Brian recently pointed everyone in the office to the Wikipedia article on Design Thinking. I never thought to go to Wikipedia to learn about what we do, but it’s always good to see what the crowd thinks, so I dove in, and I’m glad I did.
One thing that caught my eye that I haven’t stopped to think about for a long time is the difference between Divergent and Convergent thinking. It is so integrated into what we do, that we just don’t stop to think about the theories behind these two methods of thinking. We often rail against tired concepts in our industry like “think outside the box,” yet we still try to capture what that phrase meant before it became a cliché. It’s good to go back to the basics once in a while.
In my words: divergent thinking is taking a challenge and attempting to identify all of the possible drivers of that challenge, then listing all of the ways those drivers can be addressed. In practice, it’s more than just brainstorming. Some analysis is needed so you don’t put too many tools in your swiss army knife, but you shouldn’t hamstring yourself with too many constraints, either.
There are many extreme examples of divergent thinking out there. Twitter, for instance, created an online service without a clear practical application – then launched it to see how people used it so they could refine it. That doesn’t mean that launching something and then figuring out what the market is for it is a bullet-proof strategy. In Twitter’s case it worked, in most cases it doesn’t. You just don’t hear about the failures because…well…they failed.
Convergent thinking, on the other hand, is the practice of trying to solve a discrete challenge quickly and efficiently by selecting the optimal solution from a finite set (again, these are my words).
There are a lot of memorable examples of convergent thinking out there that demonstrate the necessity for this technique. For instance, how about that scene in Apollo 13 where the astronauts are trying to generate enough power to get the capsule back to Earth? The chief orders his team to make the capsule simulator “cold and dark” and create “the exact same conditions they’ve got” – right down to the readings on all of the instrument panels. One of his engineers says “I need a flashlight”, and the response is “That’s not what they have up there. Don’t give me anything they don’t have on board.” The challenge is discrete and the solutions are limited to the constraints of a hard reality.
The challenge in Design Thinking is framing the challenges correctly when you want a specific result. Frame it one way and you may be leading the group to spend two months brainstorming when all you needed was a hammer four weeks ago. Frame it the other way and you could end up with a team chasing every problem with the same old hammer while your competition invented the screwdriver.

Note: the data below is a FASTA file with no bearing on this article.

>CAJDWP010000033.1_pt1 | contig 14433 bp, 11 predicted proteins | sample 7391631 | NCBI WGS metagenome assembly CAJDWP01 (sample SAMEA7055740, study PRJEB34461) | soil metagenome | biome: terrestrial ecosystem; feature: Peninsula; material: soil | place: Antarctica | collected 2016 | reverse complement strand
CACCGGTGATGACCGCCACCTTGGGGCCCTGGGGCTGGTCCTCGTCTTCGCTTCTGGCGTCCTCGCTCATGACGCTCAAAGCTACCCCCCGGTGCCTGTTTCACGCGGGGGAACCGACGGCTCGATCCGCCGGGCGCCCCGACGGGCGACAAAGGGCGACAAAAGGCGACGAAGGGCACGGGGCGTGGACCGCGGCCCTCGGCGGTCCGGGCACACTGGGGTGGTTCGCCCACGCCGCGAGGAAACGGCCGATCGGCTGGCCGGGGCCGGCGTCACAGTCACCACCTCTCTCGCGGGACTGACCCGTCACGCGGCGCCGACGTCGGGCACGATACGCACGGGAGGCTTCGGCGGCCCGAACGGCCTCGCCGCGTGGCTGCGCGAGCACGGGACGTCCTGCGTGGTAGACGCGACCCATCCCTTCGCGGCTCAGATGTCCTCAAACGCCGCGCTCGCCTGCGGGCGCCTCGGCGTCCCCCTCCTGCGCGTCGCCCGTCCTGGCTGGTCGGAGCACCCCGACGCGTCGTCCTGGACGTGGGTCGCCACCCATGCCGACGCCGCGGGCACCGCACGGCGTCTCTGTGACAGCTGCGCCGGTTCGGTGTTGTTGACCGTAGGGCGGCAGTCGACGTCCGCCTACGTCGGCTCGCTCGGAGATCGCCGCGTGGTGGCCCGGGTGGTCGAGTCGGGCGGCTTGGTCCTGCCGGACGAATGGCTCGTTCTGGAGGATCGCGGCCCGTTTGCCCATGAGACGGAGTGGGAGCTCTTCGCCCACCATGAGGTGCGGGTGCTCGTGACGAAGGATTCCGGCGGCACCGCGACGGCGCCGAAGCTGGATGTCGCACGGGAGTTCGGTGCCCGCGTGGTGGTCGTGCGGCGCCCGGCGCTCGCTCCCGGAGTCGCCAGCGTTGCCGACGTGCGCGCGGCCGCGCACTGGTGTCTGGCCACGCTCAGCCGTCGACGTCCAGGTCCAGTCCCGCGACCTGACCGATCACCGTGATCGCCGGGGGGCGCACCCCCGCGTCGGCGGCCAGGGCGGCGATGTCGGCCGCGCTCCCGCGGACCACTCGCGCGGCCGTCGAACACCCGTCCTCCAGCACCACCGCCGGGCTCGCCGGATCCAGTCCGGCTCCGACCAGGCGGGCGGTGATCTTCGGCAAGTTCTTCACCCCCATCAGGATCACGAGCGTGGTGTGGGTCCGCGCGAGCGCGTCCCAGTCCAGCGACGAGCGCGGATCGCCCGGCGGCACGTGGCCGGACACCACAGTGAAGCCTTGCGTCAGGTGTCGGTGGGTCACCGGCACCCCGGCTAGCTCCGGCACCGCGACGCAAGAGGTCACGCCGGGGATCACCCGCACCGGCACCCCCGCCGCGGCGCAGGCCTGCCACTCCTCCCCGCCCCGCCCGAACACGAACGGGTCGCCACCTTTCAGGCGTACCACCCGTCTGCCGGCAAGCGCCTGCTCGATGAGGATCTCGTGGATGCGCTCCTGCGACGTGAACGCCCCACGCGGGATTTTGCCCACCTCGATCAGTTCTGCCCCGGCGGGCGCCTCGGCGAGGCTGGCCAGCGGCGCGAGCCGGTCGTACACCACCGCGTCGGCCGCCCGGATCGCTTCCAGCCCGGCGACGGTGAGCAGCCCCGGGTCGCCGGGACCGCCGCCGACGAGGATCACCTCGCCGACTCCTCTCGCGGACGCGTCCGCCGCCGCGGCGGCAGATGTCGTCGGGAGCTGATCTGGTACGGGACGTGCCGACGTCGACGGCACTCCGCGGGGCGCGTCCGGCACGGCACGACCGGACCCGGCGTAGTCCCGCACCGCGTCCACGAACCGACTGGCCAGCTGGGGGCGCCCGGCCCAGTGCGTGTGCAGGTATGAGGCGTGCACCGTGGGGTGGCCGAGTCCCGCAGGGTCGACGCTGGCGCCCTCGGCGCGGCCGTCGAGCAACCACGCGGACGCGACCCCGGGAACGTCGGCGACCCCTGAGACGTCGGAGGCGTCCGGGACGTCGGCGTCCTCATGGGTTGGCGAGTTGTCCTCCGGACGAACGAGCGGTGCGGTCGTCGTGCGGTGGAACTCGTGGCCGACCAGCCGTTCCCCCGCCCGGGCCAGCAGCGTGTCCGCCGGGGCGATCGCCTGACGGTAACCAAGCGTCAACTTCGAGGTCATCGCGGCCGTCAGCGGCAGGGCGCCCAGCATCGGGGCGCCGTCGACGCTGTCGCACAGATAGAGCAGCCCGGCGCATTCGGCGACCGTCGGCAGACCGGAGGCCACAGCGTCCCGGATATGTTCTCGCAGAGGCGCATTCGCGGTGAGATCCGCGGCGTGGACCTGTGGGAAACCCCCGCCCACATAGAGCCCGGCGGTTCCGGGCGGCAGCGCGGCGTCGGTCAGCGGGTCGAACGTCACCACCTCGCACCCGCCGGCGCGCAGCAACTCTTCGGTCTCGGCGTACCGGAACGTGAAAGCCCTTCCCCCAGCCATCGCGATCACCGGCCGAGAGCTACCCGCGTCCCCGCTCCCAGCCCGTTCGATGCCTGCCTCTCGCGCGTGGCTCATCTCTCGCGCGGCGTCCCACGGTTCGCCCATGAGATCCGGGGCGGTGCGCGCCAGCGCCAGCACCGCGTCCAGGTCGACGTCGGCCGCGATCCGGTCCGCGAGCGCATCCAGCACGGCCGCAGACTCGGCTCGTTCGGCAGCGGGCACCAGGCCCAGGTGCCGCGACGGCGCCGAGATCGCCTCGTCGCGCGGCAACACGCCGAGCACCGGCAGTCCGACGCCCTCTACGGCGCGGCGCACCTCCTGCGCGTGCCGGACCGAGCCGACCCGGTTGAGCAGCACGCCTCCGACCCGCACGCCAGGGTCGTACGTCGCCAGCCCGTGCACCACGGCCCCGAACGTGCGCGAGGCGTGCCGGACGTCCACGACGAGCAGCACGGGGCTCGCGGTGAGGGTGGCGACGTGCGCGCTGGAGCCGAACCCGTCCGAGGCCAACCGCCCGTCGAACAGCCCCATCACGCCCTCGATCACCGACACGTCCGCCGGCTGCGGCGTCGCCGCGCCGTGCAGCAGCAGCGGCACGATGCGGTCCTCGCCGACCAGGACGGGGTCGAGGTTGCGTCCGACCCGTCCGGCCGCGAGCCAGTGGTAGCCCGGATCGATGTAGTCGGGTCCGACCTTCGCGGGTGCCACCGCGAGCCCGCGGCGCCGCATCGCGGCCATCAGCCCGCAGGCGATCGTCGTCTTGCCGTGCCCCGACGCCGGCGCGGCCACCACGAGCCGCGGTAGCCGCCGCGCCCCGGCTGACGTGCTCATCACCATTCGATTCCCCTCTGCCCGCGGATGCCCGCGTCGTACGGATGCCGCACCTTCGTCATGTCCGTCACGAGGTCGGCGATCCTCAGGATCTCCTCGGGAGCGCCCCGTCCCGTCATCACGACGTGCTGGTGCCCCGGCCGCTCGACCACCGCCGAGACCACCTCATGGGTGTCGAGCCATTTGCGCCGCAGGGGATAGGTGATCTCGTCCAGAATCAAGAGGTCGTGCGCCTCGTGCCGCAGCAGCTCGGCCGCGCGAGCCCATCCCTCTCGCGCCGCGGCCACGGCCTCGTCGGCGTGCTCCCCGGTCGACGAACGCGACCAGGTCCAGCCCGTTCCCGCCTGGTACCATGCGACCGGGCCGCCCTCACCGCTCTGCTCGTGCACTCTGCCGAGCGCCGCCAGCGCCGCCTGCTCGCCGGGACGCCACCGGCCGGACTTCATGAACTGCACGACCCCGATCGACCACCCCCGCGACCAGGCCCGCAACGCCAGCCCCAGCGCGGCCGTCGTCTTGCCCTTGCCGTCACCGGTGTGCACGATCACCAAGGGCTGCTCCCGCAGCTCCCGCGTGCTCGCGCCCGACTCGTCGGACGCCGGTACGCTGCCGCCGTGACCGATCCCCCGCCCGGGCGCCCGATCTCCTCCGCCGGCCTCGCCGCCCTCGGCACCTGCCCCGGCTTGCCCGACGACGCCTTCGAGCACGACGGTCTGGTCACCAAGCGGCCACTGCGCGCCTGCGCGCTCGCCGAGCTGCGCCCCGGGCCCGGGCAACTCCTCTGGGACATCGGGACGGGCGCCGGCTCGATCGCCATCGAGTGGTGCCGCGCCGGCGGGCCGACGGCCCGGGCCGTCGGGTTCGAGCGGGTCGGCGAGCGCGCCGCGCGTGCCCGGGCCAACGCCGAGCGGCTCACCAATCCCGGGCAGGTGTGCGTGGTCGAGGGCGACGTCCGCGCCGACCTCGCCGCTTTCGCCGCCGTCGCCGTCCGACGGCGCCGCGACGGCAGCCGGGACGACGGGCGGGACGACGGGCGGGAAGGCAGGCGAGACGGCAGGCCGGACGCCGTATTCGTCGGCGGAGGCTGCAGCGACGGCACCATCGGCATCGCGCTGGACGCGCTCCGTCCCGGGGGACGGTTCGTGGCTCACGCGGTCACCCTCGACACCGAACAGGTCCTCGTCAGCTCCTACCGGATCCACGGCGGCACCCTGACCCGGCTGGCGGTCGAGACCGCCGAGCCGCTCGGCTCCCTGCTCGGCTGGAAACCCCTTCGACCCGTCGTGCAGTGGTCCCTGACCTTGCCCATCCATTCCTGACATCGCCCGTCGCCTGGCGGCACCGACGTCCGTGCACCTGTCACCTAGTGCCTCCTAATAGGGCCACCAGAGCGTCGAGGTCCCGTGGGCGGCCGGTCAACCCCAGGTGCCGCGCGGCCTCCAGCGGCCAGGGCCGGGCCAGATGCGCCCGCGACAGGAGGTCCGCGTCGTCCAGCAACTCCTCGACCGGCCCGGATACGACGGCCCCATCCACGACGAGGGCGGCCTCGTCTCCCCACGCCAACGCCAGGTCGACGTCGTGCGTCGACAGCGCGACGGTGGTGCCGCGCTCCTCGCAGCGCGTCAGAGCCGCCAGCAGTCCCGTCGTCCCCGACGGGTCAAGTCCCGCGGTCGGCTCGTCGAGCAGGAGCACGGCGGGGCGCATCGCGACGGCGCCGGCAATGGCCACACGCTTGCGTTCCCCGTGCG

Here’s an example of the same problem framed for divergent and convergent thinking:
I live four miles from work. My car gets 30 MPG. I want to use less fuel in my commute for financial and conservation reasons. Money is no object. Find the three best replacement vehicles for my car.
I live four miles from work. My car gets 30 MPG. I want to use less fuel in my commute for financial and conservation reasons. Money is no object. What options do I have to reduce my fuel consumption?
The problem is the same, but the questions change slightly. The Convergent example asks for a vehicle, whereas the Divergent example doesn’t rule out options like moving closer to work, telecommuting, walking, carpooling, taking public transportation, etc.
Both examples will produce valuable results. The convergent example may be driven by another issue – perhaps my current car was totaled and I only have a weekend to solve the problem. The divergent example may take more time to investigate – but you may discover an option that is completely different than what the user has asked you to do – like start your own company from home or invent a car that runs off of air. Or, if your brain works like Mike’s did when I asked for an illustration, you may expose your inner Inspector Gadget.
A lot has been said and speculated about Steve Jobs and the design process since he passed. The reality distortion field he was known to exude may have been his way of imposing convergent thinking at just the right times. Insisting that you need to ship in three months when everyone tells you it will take ten months can quickly move a group from divergent to convergent thinking. NOTE: This is a very dangerous tactic very few people can pull off. Among other things, you need a unique character, extensive platform knowledge, an abnormally talented team, and a high tolerance for failure to know when to play this card.
As designers outside of the reality distortion field, one of our jobs is to pick the right thinking method to ensure the project’s (and our client’s) success.
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